Despite being shut down, ride service says it will run again

The SideCar app enables customers to request a car, indicating location and destination, for a "donation."
The SideCar app enables customers to request a car, indicating location and destination, for a "donation."
Posted: February 28, 2013

A "ride-sharing" operation that offered on-demand trips in private cars has been shut down by the Philadelphia Parking Authority for running an illegal taxi service.

But the founder of SideCar, a San Francisco-based venture that got $10 million last year from Google and other investors, said Tuesday that the service will be back in business in Philadelphia on Friday.

Three local men driving for SideCar were given $1,000 citations (one received two tickets) and had their cars impounded Saturday, Jim Nye, director of PPA's taxi and limousine division, said Tuesday.

SideCar was fined $3,000 for operating taxis without proper certification, PPA general counsel Dennis Weldon said.

SideCar offers rides on demand, through a smartphone application. Riders request a car, indicating location and destination, and a driver responds in a private car.

The transaction is paid for with a "donation," with SideCar suggesting an amount. Drivers make up to $22 an hour, according to SideCar's website.

SideCar founder Sunil Paul declined to say how many drivers are signed up in Philadelphia, though he said it was "less than 100 and more than three."

SideCar says its operation is "like a quick and hassle-free carpool," that is "completely donation-based."

Taxi and limousine regulators see it differently.

"It's basically a hack through an app," said Weldon. "It's a tremendous public safety problem. . . . You have no criminal-background check, no proof of insurance. You don't know if the driver even has a license.

"Something bad is going to happen, and people will say, 'How did you let this happen?' "

Paul said that SideCar conducts background checks of drivers, who provide a car and insurance. He said 71 percent of SideCar riders reported they felt safer than in a taxi.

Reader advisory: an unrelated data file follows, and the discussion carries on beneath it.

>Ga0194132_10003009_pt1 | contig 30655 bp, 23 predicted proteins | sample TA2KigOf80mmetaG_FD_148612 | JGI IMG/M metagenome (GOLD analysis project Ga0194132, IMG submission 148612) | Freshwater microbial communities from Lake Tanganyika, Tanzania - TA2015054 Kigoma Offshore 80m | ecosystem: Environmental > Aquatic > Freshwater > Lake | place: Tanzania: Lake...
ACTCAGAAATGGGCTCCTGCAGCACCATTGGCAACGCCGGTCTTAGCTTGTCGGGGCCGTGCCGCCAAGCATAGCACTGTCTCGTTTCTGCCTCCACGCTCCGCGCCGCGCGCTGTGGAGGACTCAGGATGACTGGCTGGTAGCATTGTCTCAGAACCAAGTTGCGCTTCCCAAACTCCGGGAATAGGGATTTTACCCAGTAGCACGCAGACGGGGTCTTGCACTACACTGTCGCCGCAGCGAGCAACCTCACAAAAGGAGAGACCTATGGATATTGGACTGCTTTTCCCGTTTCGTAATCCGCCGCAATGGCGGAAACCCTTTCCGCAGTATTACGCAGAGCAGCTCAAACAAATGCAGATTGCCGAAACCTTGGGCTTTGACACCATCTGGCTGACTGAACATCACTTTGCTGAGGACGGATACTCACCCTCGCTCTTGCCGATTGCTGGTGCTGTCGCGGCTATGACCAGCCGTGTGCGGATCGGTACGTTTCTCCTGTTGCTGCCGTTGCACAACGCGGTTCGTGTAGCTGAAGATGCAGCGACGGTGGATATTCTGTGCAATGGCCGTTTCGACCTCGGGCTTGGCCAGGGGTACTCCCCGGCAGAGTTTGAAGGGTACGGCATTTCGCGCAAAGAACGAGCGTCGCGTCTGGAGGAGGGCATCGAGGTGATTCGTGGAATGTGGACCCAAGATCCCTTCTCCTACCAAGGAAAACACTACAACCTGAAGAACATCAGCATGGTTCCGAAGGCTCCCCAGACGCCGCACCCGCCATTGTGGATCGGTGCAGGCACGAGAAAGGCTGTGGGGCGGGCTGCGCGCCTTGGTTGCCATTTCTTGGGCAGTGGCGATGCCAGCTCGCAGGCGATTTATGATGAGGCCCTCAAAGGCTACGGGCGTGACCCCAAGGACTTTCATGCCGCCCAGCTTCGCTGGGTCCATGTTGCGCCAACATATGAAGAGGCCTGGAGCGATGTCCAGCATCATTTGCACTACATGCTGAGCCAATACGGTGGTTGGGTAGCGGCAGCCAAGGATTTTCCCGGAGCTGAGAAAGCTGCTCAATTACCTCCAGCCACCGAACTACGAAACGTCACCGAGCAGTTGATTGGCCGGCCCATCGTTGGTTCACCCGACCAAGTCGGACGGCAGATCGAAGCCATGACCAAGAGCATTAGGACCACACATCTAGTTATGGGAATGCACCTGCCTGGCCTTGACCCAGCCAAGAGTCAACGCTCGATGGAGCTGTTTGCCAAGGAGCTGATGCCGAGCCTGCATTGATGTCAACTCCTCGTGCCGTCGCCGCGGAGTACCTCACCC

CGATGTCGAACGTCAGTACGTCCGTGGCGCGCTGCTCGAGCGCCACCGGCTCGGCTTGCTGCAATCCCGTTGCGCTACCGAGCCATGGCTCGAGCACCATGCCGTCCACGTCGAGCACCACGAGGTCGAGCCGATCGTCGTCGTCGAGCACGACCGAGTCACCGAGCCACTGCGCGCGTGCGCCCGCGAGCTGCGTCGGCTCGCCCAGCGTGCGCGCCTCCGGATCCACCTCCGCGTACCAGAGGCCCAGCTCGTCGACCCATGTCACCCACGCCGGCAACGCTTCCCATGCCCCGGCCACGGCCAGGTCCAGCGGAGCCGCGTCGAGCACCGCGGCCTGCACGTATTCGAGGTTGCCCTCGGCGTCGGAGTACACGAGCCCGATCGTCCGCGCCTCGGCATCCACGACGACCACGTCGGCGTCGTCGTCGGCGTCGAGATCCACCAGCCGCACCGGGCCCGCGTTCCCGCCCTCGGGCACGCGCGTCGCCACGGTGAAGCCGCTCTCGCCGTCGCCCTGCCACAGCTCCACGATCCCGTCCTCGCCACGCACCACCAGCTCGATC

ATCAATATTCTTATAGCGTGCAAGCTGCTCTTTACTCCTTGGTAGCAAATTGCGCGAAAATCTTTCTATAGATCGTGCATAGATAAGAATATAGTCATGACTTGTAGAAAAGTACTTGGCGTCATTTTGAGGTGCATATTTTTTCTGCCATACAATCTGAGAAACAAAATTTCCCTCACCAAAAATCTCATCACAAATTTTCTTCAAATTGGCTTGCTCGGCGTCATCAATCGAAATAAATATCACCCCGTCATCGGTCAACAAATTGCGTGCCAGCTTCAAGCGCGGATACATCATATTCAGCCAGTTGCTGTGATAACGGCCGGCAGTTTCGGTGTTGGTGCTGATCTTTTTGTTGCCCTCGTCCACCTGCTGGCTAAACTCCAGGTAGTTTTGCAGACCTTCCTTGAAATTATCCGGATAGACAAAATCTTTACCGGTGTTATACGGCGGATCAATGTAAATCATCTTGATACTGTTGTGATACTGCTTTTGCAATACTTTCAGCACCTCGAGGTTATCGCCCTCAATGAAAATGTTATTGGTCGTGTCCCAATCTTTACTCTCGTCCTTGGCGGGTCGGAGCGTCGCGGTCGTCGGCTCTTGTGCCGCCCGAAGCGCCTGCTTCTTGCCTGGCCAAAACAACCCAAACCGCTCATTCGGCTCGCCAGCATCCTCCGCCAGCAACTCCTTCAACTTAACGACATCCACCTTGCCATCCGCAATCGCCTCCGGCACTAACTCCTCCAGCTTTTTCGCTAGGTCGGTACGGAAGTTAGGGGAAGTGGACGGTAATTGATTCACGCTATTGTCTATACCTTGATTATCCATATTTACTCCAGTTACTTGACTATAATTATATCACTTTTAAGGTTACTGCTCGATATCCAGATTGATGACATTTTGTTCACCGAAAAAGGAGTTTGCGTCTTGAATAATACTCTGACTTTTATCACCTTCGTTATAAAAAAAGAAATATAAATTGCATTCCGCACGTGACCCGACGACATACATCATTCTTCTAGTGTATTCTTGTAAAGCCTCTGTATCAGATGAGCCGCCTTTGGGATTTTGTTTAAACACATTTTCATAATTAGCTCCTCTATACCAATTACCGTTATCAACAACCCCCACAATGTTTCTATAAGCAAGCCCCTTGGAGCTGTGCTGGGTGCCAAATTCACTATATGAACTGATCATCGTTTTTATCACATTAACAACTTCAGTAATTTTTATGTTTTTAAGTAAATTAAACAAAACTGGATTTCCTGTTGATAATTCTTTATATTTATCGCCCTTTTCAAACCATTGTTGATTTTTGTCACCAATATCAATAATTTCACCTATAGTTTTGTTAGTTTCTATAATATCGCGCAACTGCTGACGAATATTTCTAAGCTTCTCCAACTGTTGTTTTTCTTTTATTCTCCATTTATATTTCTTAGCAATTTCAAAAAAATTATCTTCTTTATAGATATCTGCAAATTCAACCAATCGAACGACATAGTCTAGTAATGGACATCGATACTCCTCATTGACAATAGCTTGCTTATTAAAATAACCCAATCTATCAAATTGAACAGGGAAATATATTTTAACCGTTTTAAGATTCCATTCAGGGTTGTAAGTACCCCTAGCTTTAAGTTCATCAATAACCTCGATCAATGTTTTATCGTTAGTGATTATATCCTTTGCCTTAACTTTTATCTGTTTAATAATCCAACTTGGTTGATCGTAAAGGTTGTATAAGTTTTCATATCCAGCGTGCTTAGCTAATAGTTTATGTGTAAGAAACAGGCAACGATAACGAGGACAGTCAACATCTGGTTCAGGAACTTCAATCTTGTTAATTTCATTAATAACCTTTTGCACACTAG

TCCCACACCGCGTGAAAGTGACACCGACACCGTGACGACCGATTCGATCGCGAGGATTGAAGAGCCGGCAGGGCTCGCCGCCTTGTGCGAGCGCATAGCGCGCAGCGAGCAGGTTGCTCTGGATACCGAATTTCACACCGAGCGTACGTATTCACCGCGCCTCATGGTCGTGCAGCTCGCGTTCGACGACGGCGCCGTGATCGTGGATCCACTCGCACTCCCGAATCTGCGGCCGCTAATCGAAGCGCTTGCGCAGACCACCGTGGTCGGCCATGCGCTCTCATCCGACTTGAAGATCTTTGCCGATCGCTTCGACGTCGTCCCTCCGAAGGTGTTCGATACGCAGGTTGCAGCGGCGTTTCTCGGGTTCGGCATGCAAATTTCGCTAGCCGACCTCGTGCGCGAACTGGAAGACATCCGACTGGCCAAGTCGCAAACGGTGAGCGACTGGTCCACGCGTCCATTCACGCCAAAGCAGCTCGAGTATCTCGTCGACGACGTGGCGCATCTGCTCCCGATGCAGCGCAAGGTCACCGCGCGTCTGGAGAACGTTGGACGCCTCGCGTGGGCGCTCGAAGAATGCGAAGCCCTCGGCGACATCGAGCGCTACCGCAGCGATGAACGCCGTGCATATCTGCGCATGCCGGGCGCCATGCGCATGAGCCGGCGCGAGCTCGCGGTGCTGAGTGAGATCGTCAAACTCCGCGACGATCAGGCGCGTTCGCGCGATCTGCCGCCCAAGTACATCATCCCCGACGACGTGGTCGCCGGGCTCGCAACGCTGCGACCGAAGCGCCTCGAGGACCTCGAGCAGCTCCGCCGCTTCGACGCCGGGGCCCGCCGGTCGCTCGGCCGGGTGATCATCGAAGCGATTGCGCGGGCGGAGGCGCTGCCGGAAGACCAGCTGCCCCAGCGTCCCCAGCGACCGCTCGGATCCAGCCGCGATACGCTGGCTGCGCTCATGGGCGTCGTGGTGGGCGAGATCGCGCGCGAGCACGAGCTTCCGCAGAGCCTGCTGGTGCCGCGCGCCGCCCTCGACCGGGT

Philadelphia cabs must have a taxi medallion, which currently cost $450,000 each, and owners must pay an annual $1,250 assessment per vehicle. Drivers must pay $115, undergo a week of training, and pass a test to get a cabdriver's certificate.

And cabs are subject to semiannual inspections, which cost owners $75 a year.

In California, where SideCar started, the public utilities commission issued a "cease and desist" order to SideCar and similar operations in August.

Investors have been undeterred.

In October, SideCar said it had raised $10 million from Google Ventures and Lightspeed Venture Partners.

Despite the PPA citations, SideCar will continue to operate in Philadelphia from 5 p.m. to 3 a.m. on Fridays and Saturdays, its founder and chief executive saidy.

"We're hopeful that the citizens and leaders of Philadelphia will step forward and realize that innovation in transportation is too important to be blindly shut down," Paul said. SideCar is "in conversation with the PPA" about allowing the operation.

PPA officials said they will continue to impound cars and cite drivers who don't have taxi operators' certificates.

Paul acknowledged that "PPA has the power to run us out of town, and if that's what Philadelphia wants, ultimately that's what Philadelphia will get.

"But we don't think that's what the people of Philadelphia want."


Contact Paul Nussbaum

at 215-854-4587 or pnussbaum@phillynews.com.

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